By Graham "GSM" Matthews
I was asked to go to the cinemas last Friday by a family member to go see the movie "The Way, Way Back". Now, at this point, I hadn't seen any trailers for the film, much less even knew what it was about. We had to leave immediately in order to catch the movie, so I wasn't able to look up any info about it, but it wouldn't have caught our eye had it not starred Steve Carell in it. Not only that, but it was also made by the same people who produced "Juno" and "Little Miss Sunshine", and I enjoyed the latter, so I assumed this movie would be much of the same.
From the title, I figured it had something to do with time travel, but that couldn't have been farther from the actual plot. The title of the film was symbolic of the back of the car, which the main star/kid sat in on their way up (and from) the house they were staying in that summer. I missed the first few minutes of the movie, so I didn't get the connection until after I got home. Since we arrived late, I had zero idea what was happening early on in the movie, but it quickly started to make sense as the characters started to fall into place. There was the loner son, his cowardly mother, his mom's ignorant boyfriend (Steve Carell), his bratty step-sister, and his cute neighbor that he had a mild crush on.
The first portion of the film was somewhat depressing, but everything that followed lightened the mood a bit. The son ended up getting a job at a local water park and befriend the park's owner, who was comical throughout the movie and helped get the boy out of his shell. Of course, like in every successful film, the good times eventually come to an end and something drastic happens, as the boy ended up engaging in a heated argument with his step-dad over the fact that he witnessed him cheat on his mother. It was pretty heavy stuff, and the fact the movie featured a handful of explicit swears (none that I was personally offended by) entails that the movie was meant for a more mature audience.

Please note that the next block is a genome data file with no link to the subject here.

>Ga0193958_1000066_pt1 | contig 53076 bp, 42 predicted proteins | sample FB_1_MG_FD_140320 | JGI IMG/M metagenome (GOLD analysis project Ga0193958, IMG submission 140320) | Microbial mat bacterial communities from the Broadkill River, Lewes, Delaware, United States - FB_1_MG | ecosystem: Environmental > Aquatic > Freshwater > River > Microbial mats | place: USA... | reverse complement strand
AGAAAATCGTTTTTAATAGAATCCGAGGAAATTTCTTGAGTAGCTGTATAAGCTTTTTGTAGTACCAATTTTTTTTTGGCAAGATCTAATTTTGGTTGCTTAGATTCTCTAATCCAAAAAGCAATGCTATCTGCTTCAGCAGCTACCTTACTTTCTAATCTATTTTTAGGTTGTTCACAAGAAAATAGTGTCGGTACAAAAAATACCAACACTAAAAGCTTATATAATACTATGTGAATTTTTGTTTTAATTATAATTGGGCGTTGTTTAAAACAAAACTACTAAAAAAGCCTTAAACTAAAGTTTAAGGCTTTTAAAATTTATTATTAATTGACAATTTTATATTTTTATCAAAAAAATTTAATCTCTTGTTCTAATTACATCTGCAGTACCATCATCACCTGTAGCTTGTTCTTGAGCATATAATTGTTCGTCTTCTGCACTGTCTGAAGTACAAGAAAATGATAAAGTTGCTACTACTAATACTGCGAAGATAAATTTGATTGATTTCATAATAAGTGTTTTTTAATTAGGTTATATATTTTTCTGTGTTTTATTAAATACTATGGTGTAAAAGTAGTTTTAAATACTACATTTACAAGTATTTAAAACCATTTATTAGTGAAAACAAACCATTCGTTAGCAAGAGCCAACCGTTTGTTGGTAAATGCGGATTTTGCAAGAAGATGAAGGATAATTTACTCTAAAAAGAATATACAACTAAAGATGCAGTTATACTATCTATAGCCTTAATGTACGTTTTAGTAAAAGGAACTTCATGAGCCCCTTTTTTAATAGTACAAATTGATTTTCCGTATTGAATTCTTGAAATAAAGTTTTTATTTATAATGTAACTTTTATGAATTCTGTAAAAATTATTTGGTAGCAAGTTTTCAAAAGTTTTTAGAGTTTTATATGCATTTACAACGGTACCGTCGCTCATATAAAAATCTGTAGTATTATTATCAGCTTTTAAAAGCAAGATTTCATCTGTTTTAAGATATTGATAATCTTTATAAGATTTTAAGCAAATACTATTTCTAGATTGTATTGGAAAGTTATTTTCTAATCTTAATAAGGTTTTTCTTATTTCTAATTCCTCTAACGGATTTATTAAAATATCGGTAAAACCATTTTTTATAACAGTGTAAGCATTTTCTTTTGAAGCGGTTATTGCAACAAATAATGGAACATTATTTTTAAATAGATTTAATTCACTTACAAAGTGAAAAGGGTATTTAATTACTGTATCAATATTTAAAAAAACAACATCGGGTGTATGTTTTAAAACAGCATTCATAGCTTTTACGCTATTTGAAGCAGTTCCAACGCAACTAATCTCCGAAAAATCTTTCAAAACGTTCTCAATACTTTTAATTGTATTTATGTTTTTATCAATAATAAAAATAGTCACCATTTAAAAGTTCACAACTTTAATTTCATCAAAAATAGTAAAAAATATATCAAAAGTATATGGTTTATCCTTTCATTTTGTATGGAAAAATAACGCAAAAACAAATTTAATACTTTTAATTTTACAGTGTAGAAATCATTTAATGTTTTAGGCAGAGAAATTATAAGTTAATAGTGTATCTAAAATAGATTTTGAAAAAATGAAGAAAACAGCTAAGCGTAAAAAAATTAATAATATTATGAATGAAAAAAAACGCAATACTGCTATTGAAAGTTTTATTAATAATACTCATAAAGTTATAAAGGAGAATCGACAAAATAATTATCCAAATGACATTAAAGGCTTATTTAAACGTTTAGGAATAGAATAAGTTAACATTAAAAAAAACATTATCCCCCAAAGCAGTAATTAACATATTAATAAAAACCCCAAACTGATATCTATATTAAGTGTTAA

Regardless, the movie throws some comedy into the mix as well, making it the perfect combination of everything enjoyable. Most of the characters throughout the course of the film evolve and show signs of growth. It's also interesting to see Carell portray a "bad guy" for the first time. I can't remember the last movie he starred in that he was the antagonist (if he was, I didn't watch it), so it was a nice change of pace and he hit it right out the park. He did such an excellent job with his conniving character that he had me hating him by the end of the movie.
Speaking of the ending of the movie, I wasn't a fan of it, but I don't think I was supposed to be. It had its positives and negatives. For those who haven't seen the movie (and if you don't want to be spoiled, stop reading here), the movie concludes with the family leaving after chaos ensues at the summer home. The mother doesn't leave the cheating husband, the boy doesn't end up with the girl, and the boy is forced to leave his wonderful job at the water park. It's not an ideal satisfactory ending, wouldn't you say? Well, I suppose if it did end that way, it would have been way too predicable, so the fact that it concluded in this was probably the best thing to differentiate it from every other movie ever made.
Despite all that, as the family is driving away, the mother leaves the front seat to join her son in the back seat, hence why the movie is called "The Way, Way Back", referring to the back of the car. It was clever, but it took me some time to finally realize that. So, I guess it ended something of a high note after all. It was definitely different than most movies out there at the moment and I, for one, enjoyed it. I didn't have any expectations going in since I hadn't seen any trailers for it prior to this point, so I was ultimately entertained by it. If you're a fan of subtle comedy, a solid story and intriguing characters, this movie is for you.
Should you see this movie? Yes.
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